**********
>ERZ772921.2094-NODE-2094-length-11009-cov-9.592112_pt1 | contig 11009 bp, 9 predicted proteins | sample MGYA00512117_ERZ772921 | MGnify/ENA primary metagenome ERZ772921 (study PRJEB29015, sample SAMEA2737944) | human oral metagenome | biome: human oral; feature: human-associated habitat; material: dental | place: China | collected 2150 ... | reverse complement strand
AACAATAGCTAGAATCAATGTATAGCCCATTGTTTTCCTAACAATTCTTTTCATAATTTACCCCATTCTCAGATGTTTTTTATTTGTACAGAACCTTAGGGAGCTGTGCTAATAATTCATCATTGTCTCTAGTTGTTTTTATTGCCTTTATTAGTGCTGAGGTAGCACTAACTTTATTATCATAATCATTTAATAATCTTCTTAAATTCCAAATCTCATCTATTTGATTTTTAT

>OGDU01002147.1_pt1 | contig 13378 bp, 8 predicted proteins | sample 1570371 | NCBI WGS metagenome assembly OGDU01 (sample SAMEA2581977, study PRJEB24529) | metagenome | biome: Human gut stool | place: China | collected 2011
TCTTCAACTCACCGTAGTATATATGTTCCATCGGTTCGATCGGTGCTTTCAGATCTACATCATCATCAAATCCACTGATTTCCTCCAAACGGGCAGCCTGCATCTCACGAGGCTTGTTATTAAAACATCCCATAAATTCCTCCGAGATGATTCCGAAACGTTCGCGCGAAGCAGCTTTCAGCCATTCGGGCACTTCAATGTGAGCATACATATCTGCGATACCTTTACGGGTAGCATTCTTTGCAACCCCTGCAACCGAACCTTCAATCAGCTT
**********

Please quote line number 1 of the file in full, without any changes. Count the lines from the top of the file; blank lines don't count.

>ERZ772921.2094-NODE-2094-length-11009-cov-9.592112_pt1 | contig 11009 bp, 9 predicted proteins | sample MGYA00512117_ERZ772921 | MGnify/ENA primary metagenome ERZ772921 (study PRJEB29015, sample SAMEA2737944) | human oral metagenome | biome: human oral; feature: human-associated habitat; material: dental | place: China | collected 2150 ... | reverse complement strand